The security guards were looking jumpy as we trundled into the vast Tesco ‘Extra’ megastore just outside Newport at lunchtime yesterday. And who can blame them?
Some 24 hours earlier, they’d confronted a local man called Chris Noden, who’d wheeled his trolley across the threshold while completely naked aside from his underpants, a face mask, and some extravagant tattoos.
‘Clothes are now deemed non-essential,’ announced Noden’s wife, Dawn, who followed just behind.
‘Mark Drakeford [Wales’s First Minister] said they are non-essential. Your store’s policy says they are non-essential. So let him in!’
Socks were allowed, but not tights. Baby clothes could be purchased, but the aisle selling toddler gear was blocked off. Guy Adams is seen above in a supermarket in Wales
There followed a heated discussion in which the hapless guard insisted that clothing is, in fact, very essential indeed if you want to tread the hallowed aisles of Tesco.
A video of the incident, that quickly went viral after being uploaded to Facebook by the formidable Dawn, saw the couple sternly advised that if they had a problem with that state of affairs they should ‘take it up with the government’.
They won’t be the only ones doing so, judging by the furious punters I bumped into on a surreal tour of Spytty Park, an out-of-town shopping centre just off the M4.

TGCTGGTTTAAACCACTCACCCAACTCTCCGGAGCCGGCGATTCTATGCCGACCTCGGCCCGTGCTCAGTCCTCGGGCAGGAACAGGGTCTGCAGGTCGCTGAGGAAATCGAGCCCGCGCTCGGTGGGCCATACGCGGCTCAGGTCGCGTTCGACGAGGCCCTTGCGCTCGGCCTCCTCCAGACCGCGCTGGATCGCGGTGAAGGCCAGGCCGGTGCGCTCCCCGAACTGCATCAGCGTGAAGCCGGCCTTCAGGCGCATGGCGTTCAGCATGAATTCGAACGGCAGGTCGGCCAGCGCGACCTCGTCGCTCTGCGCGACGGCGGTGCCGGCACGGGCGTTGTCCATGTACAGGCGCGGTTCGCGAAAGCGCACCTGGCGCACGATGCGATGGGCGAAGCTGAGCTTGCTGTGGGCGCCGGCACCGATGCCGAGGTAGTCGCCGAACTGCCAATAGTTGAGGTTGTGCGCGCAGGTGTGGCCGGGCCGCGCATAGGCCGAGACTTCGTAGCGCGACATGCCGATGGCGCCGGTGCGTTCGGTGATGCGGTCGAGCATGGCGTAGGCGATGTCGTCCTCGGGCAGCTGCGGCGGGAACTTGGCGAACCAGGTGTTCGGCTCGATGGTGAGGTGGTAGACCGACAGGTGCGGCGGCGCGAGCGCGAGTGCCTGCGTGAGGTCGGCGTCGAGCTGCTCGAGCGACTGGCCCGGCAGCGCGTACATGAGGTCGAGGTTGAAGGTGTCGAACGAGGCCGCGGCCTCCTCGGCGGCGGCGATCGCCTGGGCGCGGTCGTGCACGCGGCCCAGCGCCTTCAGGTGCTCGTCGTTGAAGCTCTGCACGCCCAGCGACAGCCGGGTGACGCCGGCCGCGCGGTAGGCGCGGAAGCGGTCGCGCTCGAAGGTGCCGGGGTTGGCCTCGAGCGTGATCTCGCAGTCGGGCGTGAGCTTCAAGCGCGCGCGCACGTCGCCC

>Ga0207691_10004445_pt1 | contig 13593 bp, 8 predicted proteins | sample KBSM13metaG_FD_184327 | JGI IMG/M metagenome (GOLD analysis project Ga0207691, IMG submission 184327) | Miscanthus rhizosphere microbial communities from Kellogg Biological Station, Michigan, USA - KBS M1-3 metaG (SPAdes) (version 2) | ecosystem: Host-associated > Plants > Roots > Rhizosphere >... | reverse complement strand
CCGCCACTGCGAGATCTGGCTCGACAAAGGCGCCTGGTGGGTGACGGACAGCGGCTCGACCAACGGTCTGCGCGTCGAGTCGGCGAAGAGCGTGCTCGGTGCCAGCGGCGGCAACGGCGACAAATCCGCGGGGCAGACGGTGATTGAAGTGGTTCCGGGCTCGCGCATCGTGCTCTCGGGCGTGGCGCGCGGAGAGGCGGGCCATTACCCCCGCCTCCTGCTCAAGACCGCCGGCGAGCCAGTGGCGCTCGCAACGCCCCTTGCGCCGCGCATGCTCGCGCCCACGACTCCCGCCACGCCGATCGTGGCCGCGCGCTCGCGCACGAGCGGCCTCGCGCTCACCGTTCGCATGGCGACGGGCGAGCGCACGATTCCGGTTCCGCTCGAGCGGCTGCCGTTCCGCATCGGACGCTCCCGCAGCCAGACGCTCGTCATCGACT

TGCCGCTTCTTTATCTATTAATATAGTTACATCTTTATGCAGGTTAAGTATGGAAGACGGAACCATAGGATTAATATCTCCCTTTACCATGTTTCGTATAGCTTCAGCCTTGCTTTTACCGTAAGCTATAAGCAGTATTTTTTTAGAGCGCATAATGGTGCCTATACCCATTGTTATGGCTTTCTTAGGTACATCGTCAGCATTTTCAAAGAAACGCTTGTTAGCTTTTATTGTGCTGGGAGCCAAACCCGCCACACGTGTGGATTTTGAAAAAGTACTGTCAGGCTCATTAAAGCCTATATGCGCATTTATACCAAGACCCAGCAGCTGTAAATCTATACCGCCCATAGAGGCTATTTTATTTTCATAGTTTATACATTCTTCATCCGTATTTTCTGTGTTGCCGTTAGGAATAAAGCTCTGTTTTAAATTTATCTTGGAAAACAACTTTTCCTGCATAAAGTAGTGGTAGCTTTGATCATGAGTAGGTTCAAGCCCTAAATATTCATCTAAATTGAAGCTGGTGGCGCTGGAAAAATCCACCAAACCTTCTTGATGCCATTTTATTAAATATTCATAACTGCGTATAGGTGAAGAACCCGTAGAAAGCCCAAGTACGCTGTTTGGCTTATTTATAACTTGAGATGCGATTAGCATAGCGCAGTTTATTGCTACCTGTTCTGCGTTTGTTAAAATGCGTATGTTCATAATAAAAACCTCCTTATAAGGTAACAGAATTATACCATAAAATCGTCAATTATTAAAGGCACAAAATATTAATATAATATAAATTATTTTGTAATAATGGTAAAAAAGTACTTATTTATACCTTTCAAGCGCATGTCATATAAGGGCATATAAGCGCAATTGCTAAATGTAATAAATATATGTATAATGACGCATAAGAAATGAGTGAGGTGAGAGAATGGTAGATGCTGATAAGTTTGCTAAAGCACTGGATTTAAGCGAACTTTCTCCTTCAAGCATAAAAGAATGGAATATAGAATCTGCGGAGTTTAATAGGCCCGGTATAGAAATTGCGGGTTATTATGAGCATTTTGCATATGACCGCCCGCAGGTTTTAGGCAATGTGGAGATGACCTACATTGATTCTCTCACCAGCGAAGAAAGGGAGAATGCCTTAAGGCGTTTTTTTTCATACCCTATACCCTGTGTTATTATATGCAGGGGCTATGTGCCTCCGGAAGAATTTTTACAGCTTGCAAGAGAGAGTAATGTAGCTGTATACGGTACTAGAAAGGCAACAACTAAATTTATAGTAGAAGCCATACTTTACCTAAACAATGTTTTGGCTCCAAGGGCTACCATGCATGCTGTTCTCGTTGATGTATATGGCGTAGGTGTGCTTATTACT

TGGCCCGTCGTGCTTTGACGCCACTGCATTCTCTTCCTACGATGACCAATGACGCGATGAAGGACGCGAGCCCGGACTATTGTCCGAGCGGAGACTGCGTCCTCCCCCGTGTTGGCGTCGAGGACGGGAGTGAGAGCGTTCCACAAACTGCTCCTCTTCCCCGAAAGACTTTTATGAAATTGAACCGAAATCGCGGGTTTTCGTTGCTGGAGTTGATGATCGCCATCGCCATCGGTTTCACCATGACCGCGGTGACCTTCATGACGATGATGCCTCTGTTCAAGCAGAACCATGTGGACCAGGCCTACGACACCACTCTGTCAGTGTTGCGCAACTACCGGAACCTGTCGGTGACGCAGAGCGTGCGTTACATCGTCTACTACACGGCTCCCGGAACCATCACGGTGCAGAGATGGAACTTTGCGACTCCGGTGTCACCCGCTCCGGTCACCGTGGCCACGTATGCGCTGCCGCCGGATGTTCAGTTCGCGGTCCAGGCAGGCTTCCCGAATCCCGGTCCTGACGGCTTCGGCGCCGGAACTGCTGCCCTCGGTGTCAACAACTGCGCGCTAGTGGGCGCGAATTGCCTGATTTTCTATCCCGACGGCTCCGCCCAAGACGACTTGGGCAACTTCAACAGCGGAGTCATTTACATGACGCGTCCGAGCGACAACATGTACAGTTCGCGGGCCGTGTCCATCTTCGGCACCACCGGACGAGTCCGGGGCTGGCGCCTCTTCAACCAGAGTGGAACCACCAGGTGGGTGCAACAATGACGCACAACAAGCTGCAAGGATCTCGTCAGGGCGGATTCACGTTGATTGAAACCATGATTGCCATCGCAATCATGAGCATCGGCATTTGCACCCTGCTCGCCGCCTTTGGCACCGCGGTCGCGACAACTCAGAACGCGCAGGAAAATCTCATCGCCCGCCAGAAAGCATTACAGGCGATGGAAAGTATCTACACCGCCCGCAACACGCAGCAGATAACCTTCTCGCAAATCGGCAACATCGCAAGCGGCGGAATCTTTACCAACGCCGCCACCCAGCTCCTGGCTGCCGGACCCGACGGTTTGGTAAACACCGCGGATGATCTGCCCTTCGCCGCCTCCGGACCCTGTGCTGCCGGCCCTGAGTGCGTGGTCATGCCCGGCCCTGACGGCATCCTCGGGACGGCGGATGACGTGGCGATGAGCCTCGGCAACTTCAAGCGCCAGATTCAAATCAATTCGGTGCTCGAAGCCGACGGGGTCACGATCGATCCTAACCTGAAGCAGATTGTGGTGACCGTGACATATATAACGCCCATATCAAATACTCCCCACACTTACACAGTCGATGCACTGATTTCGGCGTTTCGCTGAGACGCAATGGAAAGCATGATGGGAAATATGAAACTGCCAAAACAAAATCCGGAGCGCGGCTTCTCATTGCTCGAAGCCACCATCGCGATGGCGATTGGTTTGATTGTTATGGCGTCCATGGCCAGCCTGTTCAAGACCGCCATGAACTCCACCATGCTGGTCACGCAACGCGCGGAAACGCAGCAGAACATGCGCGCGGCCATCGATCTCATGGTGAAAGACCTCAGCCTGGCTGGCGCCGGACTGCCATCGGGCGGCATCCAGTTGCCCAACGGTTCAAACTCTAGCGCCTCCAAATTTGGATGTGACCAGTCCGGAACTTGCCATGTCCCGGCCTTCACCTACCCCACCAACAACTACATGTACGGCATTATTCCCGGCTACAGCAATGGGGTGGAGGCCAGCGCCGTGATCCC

In Boots, they’d responded to recent edicts from the Welsh First Minister’s shopping Stasi – who have outlawed purchases of goods deemed ‘non-essential’ – by banning the sale of aftershave and make-up.
Socks were allowed, but not tights. Baby clothes could be purchased, but the aisle selling toddler gear was blocked off. Hairdryers were off limits, but for some reason, they were still letting people buy Brita water filters.
‘Ridiculous,’ said Pat Rees, who’d popped in to pick up a prescription for her elderly mother.
The security guards were looking jumpy as we trundled into the vast Tesco ‘Extra’ megastore just outside Newport at lunchtime yesterday. And who can blame them? Some 24 hours earlier, they’d confronted a local man called Chris Noden, who’d wheeled his trolley across the threshold while completely naked aside from his underpants, a face mask, and some extravagant tattoos
‘They say stuff isn’t essential, but nothing is essential until you need it. Hairdryers aren’t essential until one breaks. And who the Hell is Mark Drakeford to tell me I can’t buy lipstick?’
At Tesco, they’ve actually banned books. Black and yellow scene-of-crime tape is preventing access to shelves ‘in line with government guidelines’ – no sinister historical precedents there! – though, oddly, magazines remain on sale for now on the shelves opposite.